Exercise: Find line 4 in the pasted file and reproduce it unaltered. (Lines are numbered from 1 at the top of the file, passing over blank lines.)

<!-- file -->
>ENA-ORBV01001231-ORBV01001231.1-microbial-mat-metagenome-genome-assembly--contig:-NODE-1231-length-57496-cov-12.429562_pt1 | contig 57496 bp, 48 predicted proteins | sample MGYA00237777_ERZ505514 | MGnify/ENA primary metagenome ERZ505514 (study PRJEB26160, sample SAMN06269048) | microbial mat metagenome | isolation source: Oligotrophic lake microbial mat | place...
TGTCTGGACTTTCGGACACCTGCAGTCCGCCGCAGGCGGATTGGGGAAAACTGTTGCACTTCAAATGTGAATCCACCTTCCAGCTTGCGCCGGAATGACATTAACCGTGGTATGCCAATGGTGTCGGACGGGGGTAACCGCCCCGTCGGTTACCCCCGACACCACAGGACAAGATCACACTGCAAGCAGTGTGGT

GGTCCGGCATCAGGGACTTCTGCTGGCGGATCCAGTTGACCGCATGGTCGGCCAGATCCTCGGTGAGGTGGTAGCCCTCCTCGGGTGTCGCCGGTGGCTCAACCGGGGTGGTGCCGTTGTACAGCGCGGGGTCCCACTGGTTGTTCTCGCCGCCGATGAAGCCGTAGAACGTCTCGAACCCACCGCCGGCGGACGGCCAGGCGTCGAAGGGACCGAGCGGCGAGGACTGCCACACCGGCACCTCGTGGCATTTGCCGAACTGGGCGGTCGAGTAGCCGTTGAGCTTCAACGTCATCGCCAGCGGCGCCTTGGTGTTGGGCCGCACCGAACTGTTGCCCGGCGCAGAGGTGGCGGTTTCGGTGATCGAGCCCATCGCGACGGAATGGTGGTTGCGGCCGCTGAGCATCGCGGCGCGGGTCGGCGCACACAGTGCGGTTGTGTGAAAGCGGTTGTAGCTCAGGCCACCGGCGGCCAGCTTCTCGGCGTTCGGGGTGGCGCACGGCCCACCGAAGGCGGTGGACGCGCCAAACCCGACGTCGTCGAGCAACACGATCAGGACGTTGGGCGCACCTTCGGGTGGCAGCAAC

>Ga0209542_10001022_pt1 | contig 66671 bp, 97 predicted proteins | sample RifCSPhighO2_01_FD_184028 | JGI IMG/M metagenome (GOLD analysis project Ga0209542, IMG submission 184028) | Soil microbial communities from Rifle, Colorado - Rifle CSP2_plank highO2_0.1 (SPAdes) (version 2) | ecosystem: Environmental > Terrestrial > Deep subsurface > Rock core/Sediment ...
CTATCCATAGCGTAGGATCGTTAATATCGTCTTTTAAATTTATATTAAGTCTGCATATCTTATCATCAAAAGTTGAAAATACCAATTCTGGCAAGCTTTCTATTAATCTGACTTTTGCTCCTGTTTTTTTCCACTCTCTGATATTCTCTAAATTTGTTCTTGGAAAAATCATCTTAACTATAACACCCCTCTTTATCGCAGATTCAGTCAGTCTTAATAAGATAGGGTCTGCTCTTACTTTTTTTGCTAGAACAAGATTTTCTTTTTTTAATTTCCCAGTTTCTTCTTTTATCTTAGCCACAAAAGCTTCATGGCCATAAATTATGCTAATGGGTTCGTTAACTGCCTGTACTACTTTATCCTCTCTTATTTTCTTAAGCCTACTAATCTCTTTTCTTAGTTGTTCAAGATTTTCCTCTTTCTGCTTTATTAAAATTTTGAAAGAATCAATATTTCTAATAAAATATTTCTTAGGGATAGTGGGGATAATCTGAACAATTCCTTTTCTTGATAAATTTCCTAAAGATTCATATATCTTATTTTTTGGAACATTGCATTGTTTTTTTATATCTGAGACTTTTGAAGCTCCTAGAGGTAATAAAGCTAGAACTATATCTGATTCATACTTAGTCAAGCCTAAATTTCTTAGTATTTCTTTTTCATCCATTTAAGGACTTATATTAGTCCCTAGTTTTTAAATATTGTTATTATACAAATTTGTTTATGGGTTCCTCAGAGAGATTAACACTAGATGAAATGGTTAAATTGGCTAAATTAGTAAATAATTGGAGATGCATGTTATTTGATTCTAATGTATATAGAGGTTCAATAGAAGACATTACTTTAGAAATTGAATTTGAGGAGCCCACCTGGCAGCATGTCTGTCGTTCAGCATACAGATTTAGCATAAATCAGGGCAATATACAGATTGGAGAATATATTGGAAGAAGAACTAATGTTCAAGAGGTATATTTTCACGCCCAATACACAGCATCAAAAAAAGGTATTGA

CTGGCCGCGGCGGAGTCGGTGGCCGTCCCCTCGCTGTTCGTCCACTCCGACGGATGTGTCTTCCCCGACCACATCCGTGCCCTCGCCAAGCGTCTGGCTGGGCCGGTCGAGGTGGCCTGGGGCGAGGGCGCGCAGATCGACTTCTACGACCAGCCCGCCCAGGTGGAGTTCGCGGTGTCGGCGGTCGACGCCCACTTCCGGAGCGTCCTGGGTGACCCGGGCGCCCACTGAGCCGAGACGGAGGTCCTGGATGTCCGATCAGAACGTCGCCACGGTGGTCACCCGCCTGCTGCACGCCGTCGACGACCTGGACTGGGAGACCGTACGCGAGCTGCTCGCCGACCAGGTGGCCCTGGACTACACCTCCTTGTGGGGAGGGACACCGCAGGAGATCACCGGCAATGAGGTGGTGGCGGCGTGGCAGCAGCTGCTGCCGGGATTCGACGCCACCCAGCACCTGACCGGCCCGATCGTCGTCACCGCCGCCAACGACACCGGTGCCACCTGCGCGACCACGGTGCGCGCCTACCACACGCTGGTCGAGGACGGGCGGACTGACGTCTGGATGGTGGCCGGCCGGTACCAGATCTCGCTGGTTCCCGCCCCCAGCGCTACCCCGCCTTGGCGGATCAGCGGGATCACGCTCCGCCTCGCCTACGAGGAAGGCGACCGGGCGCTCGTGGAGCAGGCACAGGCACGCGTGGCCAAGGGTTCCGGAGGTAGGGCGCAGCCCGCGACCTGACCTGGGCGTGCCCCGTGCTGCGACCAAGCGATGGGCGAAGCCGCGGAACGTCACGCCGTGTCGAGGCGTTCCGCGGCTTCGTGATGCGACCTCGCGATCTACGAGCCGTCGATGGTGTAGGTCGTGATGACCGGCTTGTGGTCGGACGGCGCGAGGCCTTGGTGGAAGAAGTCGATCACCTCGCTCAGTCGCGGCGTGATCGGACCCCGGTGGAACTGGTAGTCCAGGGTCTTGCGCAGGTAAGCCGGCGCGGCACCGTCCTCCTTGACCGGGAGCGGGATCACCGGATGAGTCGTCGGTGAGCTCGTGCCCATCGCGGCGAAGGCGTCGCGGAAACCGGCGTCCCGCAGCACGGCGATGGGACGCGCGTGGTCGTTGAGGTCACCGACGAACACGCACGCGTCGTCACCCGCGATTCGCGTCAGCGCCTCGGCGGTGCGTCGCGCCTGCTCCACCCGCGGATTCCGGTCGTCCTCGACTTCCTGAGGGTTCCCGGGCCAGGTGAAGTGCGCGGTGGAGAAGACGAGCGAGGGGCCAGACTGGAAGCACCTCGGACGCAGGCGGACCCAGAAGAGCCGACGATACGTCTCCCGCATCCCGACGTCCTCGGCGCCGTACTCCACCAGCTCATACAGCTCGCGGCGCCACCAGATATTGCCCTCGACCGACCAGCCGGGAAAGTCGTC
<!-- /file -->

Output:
>Ga0209542_10001022_pt1 | contig 66671 bp, 97 predicted proteins | sample RifCSPhighO2_01_FD_184028 | JGI IMG/M metagenome (GOLD analysis project Ga0209542, IMG submission 184028) | Soil microbial communities from Rifle, Colorado - Rifle CSP2_plank highO2_0.1 (SPAdes) (version 2) | ecosystem: Environmental > Terrestrial > Deep subsurface > Rock core/Sediment ...